Bob: 'God' is defined in terms of greatness, not in terms of moral goodness, and it seems to me that a proper informative account of bachelorhood would identify being a bachelor with being unmarried and having such-and-such properties.
Alice: But that goes in the other direction. DCT seems similar not to an identification of bachelorhood in terms of unmarriedness – plus some other properties -, but to an identification of unmarriedness in terms of bachelorhood, or more precisely, in terms of resemblance to a certain bachelor. That seems viciously circular.
Bob: I disagree. I see no circularity problem. I don't know what you're getting at.
Alice: Okay, let's me raise the circularity issue from a different perspective. I would ask you what greatness is – that is, I'm asking for the ontological foundation of greatness, in the sense of informative identification.
If you reply that greatness is resemblance to God in some respects, and you define 'God' as 'the greatest conceivable being', then there is a circularity problem. Moreover, moral goodness is a great-making property. So, it seems that to be great is to be morally good and to have such-and-such properties (for some 'such-and-such'). But according to DCT, to be morally good is to resemble the maximally great being.
Do you see the problem?
To be great is to be morally good and to have such-and-such properties, and to be morally good is to resemble the greatest conceivable being. That seems circular.
Bob: You misunderstand the account. There is no circularity. For example, one might stipulate – as it was in the past – that to be a meter long is to be as long as the distance between two lines on a certain standard bar.
If someone were to then ask what it is to be a meter long, it would be informative to tell him that to be a meter long is to be as long as the distance between two lines on the bar in question.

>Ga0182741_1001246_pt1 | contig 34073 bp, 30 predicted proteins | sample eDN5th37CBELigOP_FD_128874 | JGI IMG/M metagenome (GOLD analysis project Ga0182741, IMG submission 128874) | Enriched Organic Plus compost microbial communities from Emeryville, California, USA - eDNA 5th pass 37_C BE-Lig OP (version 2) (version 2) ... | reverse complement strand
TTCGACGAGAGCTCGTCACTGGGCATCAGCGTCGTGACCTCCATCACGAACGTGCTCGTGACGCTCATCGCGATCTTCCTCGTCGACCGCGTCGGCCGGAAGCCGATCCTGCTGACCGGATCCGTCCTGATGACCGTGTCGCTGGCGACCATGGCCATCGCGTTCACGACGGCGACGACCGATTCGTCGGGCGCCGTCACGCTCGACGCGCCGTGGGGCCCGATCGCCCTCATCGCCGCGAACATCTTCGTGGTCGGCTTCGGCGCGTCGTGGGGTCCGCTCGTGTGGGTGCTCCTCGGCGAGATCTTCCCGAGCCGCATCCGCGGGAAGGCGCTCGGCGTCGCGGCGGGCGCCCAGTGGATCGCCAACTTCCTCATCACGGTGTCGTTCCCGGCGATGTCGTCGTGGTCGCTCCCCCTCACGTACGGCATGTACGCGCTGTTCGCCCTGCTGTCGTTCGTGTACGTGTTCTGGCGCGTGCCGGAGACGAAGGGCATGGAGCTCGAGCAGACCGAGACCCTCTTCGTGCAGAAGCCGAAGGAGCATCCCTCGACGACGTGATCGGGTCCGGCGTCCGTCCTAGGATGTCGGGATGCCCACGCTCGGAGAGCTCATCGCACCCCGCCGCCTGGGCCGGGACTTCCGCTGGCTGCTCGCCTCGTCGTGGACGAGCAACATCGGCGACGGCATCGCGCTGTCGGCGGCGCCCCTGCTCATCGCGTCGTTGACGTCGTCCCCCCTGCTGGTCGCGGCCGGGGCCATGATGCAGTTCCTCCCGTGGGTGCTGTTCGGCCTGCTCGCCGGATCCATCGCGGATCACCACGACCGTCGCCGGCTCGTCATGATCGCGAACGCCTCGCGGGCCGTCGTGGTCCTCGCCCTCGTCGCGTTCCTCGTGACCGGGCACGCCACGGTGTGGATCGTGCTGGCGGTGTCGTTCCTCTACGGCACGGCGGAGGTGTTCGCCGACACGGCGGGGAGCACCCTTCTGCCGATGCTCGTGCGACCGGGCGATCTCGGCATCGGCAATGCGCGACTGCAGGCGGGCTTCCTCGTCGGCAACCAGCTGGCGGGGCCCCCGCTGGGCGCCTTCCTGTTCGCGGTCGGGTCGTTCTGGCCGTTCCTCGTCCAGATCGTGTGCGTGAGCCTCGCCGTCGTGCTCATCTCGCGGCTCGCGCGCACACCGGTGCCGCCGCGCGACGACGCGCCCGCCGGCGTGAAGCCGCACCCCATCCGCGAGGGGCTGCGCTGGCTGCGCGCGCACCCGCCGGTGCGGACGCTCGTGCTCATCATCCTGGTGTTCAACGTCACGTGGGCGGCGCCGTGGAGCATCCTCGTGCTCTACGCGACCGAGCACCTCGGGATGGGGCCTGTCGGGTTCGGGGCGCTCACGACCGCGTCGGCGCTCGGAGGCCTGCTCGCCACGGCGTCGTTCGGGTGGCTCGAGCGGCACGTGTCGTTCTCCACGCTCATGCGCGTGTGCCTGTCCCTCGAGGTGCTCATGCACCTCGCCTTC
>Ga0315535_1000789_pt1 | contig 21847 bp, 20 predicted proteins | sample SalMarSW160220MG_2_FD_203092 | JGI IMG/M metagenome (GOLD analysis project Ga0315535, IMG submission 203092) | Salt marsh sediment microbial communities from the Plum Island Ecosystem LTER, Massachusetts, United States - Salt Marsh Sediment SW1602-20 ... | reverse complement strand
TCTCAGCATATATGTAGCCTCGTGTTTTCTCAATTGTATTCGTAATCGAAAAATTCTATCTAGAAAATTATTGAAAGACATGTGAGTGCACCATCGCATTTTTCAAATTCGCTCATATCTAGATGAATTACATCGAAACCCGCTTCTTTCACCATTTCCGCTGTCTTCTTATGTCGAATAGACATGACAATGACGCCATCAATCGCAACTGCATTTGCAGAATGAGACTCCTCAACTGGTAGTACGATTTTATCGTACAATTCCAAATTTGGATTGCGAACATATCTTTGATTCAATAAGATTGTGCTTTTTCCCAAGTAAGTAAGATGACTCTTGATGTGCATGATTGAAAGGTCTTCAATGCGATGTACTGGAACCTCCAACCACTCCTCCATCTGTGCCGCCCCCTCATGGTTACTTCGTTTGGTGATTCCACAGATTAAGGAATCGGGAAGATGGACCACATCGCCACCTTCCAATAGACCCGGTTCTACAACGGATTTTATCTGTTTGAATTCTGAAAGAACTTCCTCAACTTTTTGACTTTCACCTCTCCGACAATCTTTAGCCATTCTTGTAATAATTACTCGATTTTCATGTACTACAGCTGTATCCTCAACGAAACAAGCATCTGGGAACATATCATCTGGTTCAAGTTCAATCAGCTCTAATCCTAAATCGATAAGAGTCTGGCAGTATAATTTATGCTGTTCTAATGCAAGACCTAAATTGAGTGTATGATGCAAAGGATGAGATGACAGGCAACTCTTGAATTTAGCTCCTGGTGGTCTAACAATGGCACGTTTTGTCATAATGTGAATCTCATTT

That is informative. The bar itself – or more precisely, the part of the bar between the two lines - has the property of being a meter long, and indeed it is the paradigm of a meter.
Similarly, God has the property of being morally good – indeed, to a maximal degree -, but also God is the paradigm of moral goodness, and that is not problematic. The account of moral goodness provided by DCT is informative.
Alice: Let's say 'meter' is defined as the distance between the lines in question, as it once was.
If someone asks what a meter is, it is proper and informative to tell her that to be a meter long is to be as long as the distance between the lines on that bar, over there, in Paris., and/or that a meter is a distance equal to the distance between the lines on that bar, over there, in Paris., etc.
On the other hand, it would be improper, circular, and not informative to tell her that to be a meter long is to be as long as the distance between two lines that are at a distance of one meter, or that to be a meter long is to be as long as the distance between the lines on a bar that has two lines at a distance of one meter. That's what DCT looks like, as you described it.
Do you see the problem?
Bob: I see, and know I understand in which way you misunderstand the account. There is no circularity in the account of moral goodness provided by DCT. The account does not identify moral goodness with resemblance to a being that has such-and-such properties, or more precisely the property of greatness to a maximal degree or a maximum degree. Rather, the account identifies moral goodness with resemblance to God, the maximally great being that actually exist, with respect to some relevant qualities.
In the case of the meter, the way of identifying the paradigm was to say it was the distance between two lines on that bar, over there in Paris. 
In the case of moral goodness – or even greatness -, the way of identifying the paradigm is to say it's the greatest conceivable being, that being who actually exists.
What's the problem?
Alice: In that case, the definition of 'God' as 'the greatest conceivable being' only plays a role as a means of identifying the object that is the paradigm, and it's not essential to the account. That avoids circularity but still leaves us in the dark as to what moral goodness is.